The Bureau has consulted with staff of the Federal Reserve Board on the issue of whether or not any of these subsequent transactions remain a "residential mortgage transaction" for the purposes of the Truth in Lending Act and Regulation Z.  In all cases, the Bureau and the Federal Reserve Board staff agree that these transactions do not meet the definition of "residential mortgage transactions."  The hallmark of the definition of RMT is that the proceeds of the loan be used for the acquisition or initial construction of the consumer's principal residence.  In all of these cases, the purpose of the loan is not to acquire the consumer's principal residence, but to alter payment schedules, reduce the interest rate, change creditor identity, or advance new funds.  For the purposes of Article VIII of The Maine Consumer Credit Code, and Regulation Z (which the Bureau has adopted by reference), the subsequent "refinancings" should not be characterized as an RMT for the purposes of structuring disclosures.  This means that the mobile home transaction, for instance, will not be able to take advantage of the rule (§226.4(c)(7)) with respect to the exclusion of closing costs from the finance charge.[1]  In all cases, the disclosure should not include the assumption information §226.18(q)), although such information can (and probably should) be disclosed outside of the segregated federal Truth in Lending disclosures.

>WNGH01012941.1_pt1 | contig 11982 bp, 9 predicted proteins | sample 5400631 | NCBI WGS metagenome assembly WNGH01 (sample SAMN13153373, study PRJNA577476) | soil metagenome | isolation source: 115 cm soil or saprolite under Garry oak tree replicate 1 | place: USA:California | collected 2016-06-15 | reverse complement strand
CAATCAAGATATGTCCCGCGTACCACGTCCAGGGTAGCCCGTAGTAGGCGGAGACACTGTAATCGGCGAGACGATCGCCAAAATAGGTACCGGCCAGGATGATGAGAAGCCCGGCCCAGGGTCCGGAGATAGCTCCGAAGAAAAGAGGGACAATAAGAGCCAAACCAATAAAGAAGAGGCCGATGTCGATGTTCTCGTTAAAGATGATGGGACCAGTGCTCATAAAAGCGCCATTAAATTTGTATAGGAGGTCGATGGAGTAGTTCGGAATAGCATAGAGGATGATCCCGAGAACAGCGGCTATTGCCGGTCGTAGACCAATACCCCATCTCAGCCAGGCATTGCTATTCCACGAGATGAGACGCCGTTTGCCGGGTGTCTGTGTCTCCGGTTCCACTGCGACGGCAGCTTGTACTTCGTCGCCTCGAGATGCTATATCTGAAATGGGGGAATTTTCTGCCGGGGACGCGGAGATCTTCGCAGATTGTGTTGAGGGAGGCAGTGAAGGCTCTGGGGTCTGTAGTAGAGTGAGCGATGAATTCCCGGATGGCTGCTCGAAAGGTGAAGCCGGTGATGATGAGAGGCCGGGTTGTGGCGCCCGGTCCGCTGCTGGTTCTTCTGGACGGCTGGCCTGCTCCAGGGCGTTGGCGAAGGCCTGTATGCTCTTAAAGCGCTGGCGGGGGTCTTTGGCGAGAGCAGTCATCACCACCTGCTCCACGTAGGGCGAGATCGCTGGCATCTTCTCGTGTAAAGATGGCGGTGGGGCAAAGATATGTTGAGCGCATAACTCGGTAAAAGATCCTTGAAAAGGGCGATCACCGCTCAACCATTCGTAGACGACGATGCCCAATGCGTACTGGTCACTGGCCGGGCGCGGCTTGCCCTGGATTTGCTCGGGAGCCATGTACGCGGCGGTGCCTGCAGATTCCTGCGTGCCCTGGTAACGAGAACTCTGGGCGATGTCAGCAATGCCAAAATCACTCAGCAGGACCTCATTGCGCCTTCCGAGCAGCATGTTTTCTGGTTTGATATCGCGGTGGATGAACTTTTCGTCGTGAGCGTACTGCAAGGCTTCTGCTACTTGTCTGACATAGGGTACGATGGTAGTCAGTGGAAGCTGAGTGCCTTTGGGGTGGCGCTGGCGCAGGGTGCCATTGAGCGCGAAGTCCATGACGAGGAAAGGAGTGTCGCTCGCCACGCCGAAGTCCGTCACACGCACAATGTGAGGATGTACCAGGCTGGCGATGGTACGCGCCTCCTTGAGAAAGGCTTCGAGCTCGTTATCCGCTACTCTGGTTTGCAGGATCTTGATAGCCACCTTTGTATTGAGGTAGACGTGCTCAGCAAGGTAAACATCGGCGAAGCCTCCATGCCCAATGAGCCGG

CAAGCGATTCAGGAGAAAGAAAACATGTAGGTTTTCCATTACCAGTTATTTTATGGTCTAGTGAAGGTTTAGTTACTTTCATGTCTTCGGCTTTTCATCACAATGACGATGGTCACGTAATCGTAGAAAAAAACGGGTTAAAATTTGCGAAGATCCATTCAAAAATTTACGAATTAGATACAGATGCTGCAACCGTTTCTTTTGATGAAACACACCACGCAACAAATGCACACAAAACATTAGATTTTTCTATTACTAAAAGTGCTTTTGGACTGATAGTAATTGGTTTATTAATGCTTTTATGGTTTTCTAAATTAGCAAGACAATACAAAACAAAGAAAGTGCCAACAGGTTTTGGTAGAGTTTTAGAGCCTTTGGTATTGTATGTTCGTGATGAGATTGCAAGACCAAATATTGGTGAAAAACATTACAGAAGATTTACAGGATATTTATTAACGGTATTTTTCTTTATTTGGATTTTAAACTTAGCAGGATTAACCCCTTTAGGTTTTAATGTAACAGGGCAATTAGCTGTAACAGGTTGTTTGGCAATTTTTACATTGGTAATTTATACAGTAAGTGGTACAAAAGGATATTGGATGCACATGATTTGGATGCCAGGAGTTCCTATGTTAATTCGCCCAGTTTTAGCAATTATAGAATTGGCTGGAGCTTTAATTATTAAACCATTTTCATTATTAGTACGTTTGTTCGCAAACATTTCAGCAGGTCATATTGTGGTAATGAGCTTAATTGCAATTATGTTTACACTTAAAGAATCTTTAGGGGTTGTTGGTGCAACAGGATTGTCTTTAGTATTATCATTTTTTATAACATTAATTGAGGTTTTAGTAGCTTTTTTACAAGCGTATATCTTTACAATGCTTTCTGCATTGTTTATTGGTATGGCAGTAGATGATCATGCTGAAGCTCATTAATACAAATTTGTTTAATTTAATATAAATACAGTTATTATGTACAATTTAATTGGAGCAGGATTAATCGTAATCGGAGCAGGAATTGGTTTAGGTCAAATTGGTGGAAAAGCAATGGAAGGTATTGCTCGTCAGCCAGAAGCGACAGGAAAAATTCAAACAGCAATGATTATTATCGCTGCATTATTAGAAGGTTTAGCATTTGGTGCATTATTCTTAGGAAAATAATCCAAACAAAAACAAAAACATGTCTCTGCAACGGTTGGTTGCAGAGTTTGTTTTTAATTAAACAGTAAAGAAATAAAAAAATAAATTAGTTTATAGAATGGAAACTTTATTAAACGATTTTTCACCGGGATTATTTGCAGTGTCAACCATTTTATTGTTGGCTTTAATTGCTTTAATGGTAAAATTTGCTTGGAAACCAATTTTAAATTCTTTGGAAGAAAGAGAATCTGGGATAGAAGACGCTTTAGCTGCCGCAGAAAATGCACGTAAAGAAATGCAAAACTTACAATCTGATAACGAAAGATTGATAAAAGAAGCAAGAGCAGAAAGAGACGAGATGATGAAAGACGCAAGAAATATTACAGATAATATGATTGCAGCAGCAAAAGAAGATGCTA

The Bureau notes that Regulation Z, §226.20, requires a new obligation and an


NOVEMBER 5, 1982




extinguishment of the old one as a trigger for new Truth in Lending disclosures.[2]  It is certainly possible that a reduction in interest rate by the same creditor who granted the RMT could be accomplished without triggering new Truth in Lending disclosures, §226.20(a)(2).  Changes in the contract are accomplished by virtue of amendments to the payment schedule could also conceivably be structured in such a way as to avoid an entirely new note and disclosure statement.  Obviously, a change in the creditor and the granting of a new mortgage loan, no matter the purpose, is a new transaction and must disclose as such.